Continue reading "Deadly Pedestrian Accident Raises Concerns About Safety " »

April 29, 2013

Elderly at High Risk of North Carolina Pedestrian Accidents?


Not everyone understands the risks that elderly pedestrians face in North Carolina. Hendersonville does though. According to the County's "Walk Wise, Drive Smart" program, more than 30 percent of its population are elderly residents.
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Older pedestrians have a greater chance of suffering serious or fatal injuries if struck by a motor vehicle when walking than their younger counterparts. Unsafe conditions and poor transit options contribute to the risks.

Our Hendersonville pedestrian accident lawyers understand that the number of elderly killed while walking on America's road is expected to increase given the aging of the U.S. population, according to the Centers for Disease Control and Prevention (CDC). By 2015, more than 15 million Americans age 65 and older will live in areas where public transportation service is poor or non-existent. That number is expected to keep growing as the baby boom generation "ages in place" in suburbs and exurbs with few mobility options for those who do not drive. And that's why officials with Transportation for America conducted the "Aging in Place, Stuck with Options" study.

Absent access to affordable travel options, seniors face isolation, a reduced quality of life and possible economic hardship

According to the study, most residents stick to where they are once they reach retirement age. When they "age in place," they're stuck in the places with poor transit systems and are forced to deal with an area that no longer accommodates their needs.

Improving transportation safety is the best way for officials to head off the problem. When transit is scarce, two feet are all that's left for many of these residents. After decades of rapid growth that focused almost exclusively on
speeding traffic, Charlotte, North Carolina officials thankfully decided that they needed to rethink their street design guidelines.

Before the roadways were redesigned, the area didn't have bike routes or a complete sidewalk network and suffered from limited connectivity and far too many cul-de-sacs. In the beginning of the 2000s, officials with the Charlotte Department of Transportation started building a street network design to help meet the needs of more travelers -- including pedestrians.

The goal was to make getting around a lot easier and safer for everyone. But is it working?

We need to be on the lookout for our elderly pedestrians -- in all areas. The reflexes and abilities of these travelers are diminishing and they're less likely to react to roadway dangers. That's why we have to stay one step ahead to help preserve their safety.

If you have an elderly family member, check in with them. Is there anything they need? If there any way you can help? Working alongside our seniors can help to preserve their safety and to keep them in our lives that much long. After all they've done for us, it's the least we can do for them.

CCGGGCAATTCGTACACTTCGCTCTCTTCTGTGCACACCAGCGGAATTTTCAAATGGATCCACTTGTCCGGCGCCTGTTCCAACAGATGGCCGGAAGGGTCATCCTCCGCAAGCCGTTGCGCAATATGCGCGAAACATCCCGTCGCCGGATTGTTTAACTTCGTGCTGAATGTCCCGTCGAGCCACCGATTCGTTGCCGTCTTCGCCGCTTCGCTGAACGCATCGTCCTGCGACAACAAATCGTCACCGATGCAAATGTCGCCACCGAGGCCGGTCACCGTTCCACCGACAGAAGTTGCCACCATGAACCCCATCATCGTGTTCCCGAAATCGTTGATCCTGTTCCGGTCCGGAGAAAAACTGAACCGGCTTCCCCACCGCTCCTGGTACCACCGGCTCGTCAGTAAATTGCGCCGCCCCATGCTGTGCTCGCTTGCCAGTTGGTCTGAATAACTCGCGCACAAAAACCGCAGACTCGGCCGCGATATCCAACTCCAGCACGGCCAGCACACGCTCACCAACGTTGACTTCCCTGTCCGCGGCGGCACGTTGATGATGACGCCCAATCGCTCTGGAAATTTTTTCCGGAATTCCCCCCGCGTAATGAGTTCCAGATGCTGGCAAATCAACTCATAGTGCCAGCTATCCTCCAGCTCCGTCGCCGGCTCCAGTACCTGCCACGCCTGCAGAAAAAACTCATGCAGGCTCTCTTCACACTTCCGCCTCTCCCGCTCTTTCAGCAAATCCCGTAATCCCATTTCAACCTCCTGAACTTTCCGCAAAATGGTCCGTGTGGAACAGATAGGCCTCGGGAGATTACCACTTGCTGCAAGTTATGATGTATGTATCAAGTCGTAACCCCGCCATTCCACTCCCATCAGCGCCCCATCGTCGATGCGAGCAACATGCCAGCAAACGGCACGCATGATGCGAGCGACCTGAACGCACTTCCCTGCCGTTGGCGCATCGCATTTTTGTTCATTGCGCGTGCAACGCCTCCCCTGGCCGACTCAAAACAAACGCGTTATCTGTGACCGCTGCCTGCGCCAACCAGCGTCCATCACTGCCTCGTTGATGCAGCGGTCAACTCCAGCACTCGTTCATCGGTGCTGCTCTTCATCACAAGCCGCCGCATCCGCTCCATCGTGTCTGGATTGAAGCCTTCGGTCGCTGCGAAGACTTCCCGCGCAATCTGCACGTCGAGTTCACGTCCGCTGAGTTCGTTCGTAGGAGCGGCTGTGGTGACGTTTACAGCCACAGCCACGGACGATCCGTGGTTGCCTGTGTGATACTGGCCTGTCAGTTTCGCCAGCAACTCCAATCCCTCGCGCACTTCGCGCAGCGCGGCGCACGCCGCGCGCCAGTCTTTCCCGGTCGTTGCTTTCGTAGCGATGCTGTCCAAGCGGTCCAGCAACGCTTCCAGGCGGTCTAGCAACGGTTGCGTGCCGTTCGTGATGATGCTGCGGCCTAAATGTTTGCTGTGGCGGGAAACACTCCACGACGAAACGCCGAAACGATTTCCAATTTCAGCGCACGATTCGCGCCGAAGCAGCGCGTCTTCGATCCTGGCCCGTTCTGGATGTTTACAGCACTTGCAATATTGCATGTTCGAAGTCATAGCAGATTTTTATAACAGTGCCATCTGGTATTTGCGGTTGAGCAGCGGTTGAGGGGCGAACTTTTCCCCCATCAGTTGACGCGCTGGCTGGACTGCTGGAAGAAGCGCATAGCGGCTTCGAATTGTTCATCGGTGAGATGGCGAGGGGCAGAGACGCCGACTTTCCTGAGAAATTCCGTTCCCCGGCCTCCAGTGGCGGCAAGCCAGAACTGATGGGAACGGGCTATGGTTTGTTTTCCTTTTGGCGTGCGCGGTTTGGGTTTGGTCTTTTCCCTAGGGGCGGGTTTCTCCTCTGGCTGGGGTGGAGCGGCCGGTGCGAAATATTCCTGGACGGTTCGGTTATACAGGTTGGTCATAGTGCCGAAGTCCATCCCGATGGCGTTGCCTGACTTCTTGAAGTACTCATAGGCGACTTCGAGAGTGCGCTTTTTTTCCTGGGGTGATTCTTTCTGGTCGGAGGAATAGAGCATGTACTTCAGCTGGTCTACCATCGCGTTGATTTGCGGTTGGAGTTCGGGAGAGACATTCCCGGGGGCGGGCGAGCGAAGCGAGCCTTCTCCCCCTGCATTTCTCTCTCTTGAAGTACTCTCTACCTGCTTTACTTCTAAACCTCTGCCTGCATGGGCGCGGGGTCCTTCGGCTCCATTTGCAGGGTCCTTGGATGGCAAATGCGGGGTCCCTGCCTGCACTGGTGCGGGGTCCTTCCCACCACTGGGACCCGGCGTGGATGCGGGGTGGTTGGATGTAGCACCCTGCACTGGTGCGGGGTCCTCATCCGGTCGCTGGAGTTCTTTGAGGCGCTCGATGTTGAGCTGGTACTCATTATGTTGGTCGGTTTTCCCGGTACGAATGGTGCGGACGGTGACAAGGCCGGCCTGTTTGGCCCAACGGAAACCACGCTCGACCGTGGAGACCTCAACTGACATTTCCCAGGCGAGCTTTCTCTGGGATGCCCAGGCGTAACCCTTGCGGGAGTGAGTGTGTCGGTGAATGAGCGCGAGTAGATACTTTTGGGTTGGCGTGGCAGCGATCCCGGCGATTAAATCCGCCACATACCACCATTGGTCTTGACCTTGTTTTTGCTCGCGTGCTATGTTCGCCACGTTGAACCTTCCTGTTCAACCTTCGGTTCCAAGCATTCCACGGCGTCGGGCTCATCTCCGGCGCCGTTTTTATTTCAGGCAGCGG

Continue reading "Elderly at High Risk of North Carolina Pedestrian Accidents? " »

February 21, 2013

Woman Killed in South Carolina Pedestrian Accident


On Highway 17 near 23rd, an SUV struck and killed a female pedestrian. According to WMBF, the woman was a 53-year-old resident who died of multiple trauma. Reportedly, she had been homeless in the area for about two years now.
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Accident reports indicate that the woman was crossing the road with a number of other pedestrians. Reportedly, they were outside of the legal crosswalk when it all happened at roughly 6:00 p.m. The woman was wearing dark clothing when the northbound SUV hit her. Thankfully, the driver stopped and dialed 9-1-1. No charges will be filed.

Our Rock Hill pedestrian accident attorneys understand that this accident is helping to raise awareness in the community about the risks our pedestrians face. According to the South Carolina Highway Patrol, law enforcement officials will be stepping up their enforcement efforts to help to make sure that pedestrians are more aware when crossing the road. It's all a part of the "SEE" campaign. It's the "Stop, Educate, Enforce" campaign. Officers are asking that all pedestrians make eye contact with drivers before trying to cross in front of them. Officials are also working to make sure that pedestrians know and understand where it is legal to cross the street.

Last year, troopers were able to make contact with more than 7,000 South Carolina walkers. The year before that, officers were only able to make contact with about 3,000 pedestrians.

Pedestrians in the area report a number of ways that they are choosing to stay safe.

"Looking both ways for each direction and judging too that I've got enough time at my speed that I can cross and not have to make a run for it and not have to make someone throw their brakes on," said resident Sandra Taylor.

Whichever way you decide that you want to stay safe out there, you've got to remember to look out for yourself. You can't always assume that motorists are going to look out for you because the truth of the matter is that we're overlooked by motorists all the time.

According to the National Highway Traffic Safety Administration (NHTSA), there were close to 4,500 pedestrians killed along roadways in the U.S. in 2010. In addition to these fatalities, we saw about 70,000 pedestrian injuries because of these same incidents.

In the state of South Carolina, there were close to 100 pedestrians killed in 2010. These accidents accounted for more than 11 percent of all of our traffic fatalities for the year.